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  11.  49
    Alexis Burgess (2012). Negative Existentials in Metaphysical Debate. Metaphilosophy 43 (3):221-234.
    There are statements of the form “There are no Fs” that we would like to count as true, yet it is hard to see how they could be true (at least, operating within the semantic framework of structured propositions). The relevant Fs are general terms that we take to be semantically fundamental or primitive, especially those native to <span class='Hi'>metaphysical</span> discourse. A case can be made the problem is no less difficult than the corresponding problem for singular terms.
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  12. Alexis Burgess (forthcoming). Truth in Fictionalism. In Michael Glanzberg (ed.), Oxford Handbook of Truth. Oxford
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  13.  4
    Alexis Burgess (2014). Fiction and Narrative by Derek Matravers, 2014 Oxford, Oxford University Press192 Pp., £30. [REVIEW] Journal of Applied Philosophy 31 (4):434-436.
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  14.  1
    John P. Burgess & Alexis G. Burgess (2014). Chapter Seven. Kripke. In John P. Burgess & Alexis G. Burgess (eds.), Truth. Princeton University Press 102-115.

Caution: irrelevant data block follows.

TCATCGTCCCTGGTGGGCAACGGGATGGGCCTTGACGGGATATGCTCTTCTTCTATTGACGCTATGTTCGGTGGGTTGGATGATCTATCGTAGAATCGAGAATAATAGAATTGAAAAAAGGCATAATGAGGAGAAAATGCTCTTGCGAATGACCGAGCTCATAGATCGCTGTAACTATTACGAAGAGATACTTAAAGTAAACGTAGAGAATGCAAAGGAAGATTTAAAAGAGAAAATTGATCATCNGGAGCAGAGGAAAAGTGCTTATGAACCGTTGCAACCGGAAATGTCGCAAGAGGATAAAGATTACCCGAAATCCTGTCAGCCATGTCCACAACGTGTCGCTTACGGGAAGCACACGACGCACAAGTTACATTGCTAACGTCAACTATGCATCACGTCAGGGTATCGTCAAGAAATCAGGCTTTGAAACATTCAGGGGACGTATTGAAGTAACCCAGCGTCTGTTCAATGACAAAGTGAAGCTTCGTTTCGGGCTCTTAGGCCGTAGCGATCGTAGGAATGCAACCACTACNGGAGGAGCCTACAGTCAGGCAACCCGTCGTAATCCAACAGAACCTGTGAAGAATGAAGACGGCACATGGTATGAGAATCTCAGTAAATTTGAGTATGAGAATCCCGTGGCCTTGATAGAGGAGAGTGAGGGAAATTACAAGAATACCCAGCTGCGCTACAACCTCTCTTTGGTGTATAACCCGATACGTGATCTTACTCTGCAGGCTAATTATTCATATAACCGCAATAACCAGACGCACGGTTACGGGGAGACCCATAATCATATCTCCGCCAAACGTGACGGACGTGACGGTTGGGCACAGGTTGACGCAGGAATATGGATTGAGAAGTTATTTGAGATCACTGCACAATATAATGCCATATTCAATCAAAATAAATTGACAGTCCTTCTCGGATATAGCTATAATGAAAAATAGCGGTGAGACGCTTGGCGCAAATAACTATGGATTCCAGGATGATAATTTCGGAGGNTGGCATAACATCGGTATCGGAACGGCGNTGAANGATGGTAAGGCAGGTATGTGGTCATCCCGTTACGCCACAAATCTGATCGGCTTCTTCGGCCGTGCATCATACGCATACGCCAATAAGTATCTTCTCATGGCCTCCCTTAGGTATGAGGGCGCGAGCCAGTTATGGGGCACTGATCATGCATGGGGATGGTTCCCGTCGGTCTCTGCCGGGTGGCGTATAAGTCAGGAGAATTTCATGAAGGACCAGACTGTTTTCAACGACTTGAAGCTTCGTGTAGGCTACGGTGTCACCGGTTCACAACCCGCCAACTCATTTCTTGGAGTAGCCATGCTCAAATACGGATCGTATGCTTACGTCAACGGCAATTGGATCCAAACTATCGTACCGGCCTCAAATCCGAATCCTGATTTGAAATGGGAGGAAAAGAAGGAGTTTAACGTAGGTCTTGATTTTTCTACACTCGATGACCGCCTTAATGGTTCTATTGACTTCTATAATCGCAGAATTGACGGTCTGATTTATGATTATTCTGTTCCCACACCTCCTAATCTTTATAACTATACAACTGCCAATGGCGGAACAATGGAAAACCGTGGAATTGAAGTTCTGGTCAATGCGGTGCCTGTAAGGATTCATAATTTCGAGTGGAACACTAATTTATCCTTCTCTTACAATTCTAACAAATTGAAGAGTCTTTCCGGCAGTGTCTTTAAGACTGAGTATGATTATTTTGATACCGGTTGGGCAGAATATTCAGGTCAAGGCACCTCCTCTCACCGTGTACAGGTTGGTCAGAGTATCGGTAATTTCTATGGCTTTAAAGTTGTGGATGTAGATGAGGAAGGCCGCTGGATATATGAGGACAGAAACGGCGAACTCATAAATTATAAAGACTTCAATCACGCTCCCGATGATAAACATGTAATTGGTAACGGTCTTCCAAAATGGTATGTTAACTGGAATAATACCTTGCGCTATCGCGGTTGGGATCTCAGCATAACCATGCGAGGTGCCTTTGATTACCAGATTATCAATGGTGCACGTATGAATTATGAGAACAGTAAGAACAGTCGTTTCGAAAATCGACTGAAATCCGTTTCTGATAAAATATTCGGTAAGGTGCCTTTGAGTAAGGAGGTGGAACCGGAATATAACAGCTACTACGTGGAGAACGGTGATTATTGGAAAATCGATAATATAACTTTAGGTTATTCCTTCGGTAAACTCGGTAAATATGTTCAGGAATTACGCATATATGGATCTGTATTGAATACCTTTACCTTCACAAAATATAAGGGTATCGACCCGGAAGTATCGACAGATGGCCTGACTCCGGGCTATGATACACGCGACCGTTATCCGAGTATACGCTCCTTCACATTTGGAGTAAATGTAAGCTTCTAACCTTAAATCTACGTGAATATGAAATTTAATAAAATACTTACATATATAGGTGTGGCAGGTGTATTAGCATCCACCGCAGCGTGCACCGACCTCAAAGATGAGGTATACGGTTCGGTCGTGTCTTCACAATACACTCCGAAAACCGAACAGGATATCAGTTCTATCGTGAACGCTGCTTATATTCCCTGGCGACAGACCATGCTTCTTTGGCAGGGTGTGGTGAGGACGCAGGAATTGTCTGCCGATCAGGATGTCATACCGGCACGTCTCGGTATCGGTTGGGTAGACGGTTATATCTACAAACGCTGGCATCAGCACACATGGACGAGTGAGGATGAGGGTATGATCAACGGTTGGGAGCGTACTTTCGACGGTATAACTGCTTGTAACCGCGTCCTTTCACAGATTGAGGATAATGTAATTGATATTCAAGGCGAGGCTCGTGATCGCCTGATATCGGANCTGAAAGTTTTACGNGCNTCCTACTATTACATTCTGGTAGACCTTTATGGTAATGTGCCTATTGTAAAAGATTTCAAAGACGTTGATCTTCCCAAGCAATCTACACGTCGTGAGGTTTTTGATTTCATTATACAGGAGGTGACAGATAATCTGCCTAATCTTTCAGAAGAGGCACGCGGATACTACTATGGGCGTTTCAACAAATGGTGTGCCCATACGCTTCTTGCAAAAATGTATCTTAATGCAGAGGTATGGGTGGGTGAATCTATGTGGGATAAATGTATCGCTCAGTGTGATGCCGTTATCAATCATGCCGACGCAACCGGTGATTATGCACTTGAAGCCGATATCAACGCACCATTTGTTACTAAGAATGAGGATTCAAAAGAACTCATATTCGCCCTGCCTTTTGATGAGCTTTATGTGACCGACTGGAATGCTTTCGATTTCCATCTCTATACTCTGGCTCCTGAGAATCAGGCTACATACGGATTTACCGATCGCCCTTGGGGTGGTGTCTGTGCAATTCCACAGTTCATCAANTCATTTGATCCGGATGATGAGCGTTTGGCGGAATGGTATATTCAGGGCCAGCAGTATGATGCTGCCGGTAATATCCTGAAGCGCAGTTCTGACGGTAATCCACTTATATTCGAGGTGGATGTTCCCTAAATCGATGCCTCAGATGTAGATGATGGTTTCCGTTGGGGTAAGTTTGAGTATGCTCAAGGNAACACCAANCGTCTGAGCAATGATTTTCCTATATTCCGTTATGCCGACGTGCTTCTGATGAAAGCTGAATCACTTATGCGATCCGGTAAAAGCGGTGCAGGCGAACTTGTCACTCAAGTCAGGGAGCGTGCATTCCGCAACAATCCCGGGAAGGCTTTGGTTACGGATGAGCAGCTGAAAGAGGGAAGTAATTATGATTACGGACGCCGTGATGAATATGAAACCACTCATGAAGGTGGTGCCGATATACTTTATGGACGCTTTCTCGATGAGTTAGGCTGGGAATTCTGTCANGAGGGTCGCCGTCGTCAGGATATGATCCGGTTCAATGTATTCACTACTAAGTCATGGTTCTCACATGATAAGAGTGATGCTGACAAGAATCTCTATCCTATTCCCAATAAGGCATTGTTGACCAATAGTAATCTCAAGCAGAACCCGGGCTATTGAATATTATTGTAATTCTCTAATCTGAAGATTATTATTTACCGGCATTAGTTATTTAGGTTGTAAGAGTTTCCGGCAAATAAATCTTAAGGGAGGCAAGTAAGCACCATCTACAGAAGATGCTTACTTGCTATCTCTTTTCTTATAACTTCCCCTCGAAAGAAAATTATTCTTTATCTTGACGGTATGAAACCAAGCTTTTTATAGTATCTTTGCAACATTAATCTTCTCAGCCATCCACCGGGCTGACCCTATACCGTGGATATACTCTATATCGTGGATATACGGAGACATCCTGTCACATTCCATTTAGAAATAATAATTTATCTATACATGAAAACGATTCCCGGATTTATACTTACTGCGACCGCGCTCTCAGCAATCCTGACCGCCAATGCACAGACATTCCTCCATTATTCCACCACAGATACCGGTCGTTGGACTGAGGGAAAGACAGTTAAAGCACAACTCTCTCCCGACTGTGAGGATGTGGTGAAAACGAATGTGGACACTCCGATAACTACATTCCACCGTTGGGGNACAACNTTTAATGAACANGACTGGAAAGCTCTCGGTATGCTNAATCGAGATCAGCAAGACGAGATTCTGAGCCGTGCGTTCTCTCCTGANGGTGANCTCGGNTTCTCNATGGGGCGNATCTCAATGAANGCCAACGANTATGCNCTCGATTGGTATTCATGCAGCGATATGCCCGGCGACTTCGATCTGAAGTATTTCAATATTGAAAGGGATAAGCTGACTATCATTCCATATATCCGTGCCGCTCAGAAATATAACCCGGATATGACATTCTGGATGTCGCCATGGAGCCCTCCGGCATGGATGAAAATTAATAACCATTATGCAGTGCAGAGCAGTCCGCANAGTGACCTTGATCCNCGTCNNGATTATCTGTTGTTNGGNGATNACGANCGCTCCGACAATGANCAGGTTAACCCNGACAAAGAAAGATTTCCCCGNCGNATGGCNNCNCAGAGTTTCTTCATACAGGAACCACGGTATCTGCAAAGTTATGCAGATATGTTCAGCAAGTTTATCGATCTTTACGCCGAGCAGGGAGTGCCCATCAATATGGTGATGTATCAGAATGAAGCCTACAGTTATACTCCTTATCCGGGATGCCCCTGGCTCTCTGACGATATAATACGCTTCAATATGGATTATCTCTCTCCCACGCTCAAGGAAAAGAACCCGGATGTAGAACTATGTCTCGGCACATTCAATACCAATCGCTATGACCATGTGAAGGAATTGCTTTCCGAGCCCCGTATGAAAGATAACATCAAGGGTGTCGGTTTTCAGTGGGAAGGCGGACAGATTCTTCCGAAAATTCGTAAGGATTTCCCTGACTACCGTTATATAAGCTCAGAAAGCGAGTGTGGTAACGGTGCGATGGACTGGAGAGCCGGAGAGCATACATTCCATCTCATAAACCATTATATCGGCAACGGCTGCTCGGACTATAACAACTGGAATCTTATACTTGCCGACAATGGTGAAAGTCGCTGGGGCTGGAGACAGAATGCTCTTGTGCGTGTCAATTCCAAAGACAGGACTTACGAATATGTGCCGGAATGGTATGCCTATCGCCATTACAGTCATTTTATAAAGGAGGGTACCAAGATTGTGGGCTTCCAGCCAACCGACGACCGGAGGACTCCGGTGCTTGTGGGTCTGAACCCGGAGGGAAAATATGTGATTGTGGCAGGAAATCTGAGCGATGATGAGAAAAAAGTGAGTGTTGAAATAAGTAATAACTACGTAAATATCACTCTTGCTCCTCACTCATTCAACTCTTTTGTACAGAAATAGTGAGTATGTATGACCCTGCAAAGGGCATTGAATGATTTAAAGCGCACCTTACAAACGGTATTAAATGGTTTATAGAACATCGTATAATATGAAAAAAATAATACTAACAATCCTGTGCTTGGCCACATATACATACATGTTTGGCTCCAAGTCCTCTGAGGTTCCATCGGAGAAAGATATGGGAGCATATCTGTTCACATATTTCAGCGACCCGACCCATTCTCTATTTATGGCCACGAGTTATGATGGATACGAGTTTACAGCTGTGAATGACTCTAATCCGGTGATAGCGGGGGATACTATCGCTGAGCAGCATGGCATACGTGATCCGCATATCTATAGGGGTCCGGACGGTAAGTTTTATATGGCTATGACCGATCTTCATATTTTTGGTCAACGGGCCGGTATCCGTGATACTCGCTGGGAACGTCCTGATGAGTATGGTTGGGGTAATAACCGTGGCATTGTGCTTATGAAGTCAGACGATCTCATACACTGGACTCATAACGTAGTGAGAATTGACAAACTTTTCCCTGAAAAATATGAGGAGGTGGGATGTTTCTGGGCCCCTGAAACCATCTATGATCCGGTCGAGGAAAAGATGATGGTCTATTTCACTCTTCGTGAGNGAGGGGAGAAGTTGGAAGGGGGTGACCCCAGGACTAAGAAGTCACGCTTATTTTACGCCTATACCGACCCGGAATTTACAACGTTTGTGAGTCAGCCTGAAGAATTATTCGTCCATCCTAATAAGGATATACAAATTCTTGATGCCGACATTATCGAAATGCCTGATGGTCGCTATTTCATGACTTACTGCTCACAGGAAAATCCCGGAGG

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  15.  1
    John P. Burgess & Alexis G. Burgess (2014). Chapter Three. Deflationism. In John P. Burgess & Alexis G. Burgess (eds.), Truth. Princeton University Press 33-51.
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  16.  1
    John P. Burgess & Alexis G. Burgess (2014). Chapter Two. Tarski. In John P. Burgess & Alexis G. Burgess (eds.), Truth. Princeton University Press 16-32.
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  17. Alexis Burgess (2015). An Inferential Account of Referential Success. In Steven Gross, Nicholas Tebben & Michael Williams (eds.), Meaning Without Representation. Oxford
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  18. Alexis Burgess & Brett Sherman (2014). A Plea for the Metaphysics of Meaning. In Alexis Burgess & Brett Sherman (eds.), Metasemantics: New Essays on the Foundations of Meaning. Oxford
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  19. John P. Burgess & Alexis G. Burgess (2014). Bibliography. In John P. Burgess & Alexis G. Burgess (eds.), Truth. Princeton University Press 143-152.
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  20. John P. Burgess & Alexis G. Burgess (2014). Contents. In John P. Burgess & Alexis G. Burgess (eds.), Truth. Princeton University Press
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  21. John P. Burgess & Alexis G. Burgess (2014). Chapter Eight. Insolubility? In John P. Burgess & Alexis G. Burgess (eds.), Truth. Princeton University Press 116-134.